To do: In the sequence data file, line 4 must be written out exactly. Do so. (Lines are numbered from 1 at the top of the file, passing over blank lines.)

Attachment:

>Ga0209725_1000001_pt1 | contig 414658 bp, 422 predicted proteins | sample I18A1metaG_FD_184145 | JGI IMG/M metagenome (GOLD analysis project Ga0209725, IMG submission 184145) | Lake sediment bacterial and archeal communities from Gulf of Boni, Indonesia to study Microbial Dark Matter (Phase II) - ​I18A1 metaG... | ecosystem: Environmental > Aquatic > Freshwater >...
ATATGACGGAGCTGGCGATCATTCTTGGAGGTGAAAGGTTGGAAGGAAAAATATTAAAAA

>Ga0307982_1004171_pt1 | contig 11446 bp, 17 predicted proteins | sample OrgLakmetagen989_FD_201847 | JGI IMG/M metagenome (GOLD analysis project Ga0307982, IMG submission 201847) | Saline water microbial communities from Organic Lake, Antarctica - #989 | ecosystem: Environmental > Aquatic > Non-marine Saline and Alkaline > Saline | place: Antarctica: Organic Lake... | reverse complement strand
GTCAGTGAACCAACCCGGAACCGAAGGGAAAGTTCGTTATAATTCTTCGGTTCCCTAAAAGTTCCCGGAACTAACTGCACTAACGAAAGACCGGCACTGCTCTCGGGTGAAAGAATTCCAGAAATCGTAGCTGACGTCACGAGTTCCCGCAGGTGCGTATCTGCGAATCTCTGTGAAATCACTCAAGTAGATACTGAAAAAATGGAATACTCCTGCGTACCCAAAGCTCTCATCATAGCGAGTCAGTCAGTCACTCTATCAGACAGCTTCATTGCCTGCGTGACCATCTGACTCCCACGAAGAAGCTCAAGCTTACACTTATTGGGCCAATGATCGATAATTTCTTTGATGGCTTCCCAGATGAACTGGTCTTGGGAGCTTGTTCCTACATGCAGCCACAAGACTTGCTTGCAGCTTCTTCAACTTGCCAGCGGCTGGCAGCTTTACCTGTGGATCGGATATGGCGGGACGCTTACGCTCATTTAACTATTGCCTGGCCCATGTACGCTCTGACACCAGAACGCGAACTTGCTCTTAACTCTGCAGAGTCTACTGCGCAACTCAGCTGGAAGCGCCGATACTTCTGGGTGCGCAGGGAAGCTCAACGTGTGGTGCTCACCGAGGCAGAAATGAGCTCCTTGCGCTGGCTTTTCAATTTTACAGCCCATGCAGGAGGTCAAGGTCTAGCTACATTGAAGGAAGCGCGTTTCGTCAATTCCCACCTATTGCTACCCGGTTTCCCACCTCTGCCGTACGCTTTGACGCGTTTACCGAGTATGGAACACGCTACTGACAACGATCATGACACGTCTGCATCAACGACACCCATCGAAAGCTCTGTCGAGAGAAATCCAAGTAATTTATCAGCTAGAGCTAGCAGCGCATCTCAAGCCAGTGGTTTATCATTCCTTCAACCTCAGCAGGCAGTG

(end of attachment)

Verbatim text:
GTCAGTGAACCAACCCGGAACCGAAGGGAAAGTTCGTTATAATTCTTCGGTTCCCTAAAAGTTCCCGGAACTAACTGCACTAACGAAAGACCGGCACTGCTCTCGGGTGAAAGAATTCCAGAAATCGTAGCTGACGTCACGAGTTCCCGCAGGTGCGTATCTGCGAATCTCTGTGAAATCACTCAAGTAGATACTGAAAAAATGGAATACTCCTGCGTACCCAAAGCTCTCATCATAGCGAGTCAGTCAGTCACTCTATCAGACAGCTTCATTGCCTGCGTGACCATCTGACTCCCACGAAGAAGCTCAAGCTTACACTTATTGGGCCAATGATCGATAATTTCTTTGATGGCTTCCCAGATGAACTGGTCTTGGGAGCTTGTTCCTACATGCAGCCACAAGACTTGCTTGCAGCTTCTTCAACTTGCCAGCGGCTGGCAGCTTTACCTGTGGATCGGATATGGCGGGACGCTTACGCTCATTTAACTATTGCCTGGCCCATGTACGCTCTGACACCAGAACGCGAACTTGCTCTTAACTCTGCAGAGTCTACTGCGCAACTCAGCTGGAAGCGCCGATACTTCTGGGTGCGCAGGGAAGCTCAACGTGTGGTGCTCACCGAGGCAGAAATGAGCTCCTTGCGCTGGCTTTTCAATTTTACAGCCCATGCAGGAGGTCAAGGTCTAGCTACATTGAAGGAAGCGCGTTTCGTCAATTCCCACCTATTGCTACCCGGTTTCCCACCTCTGCCGTACGCTTTGACGCGTTTACCGAGTATGGAACACGCTACTGACAACGATCATGACACGTCTGCATCAACGACACCCATCGAAAGCTCTGTCGAGAGAAATCCAAGTAATTTATCAGCTAGAGCTAGCAGCGCATCTCAAGCCAGTGGTTTATCATTCCTTCAACCTCAGCAGGCAGTG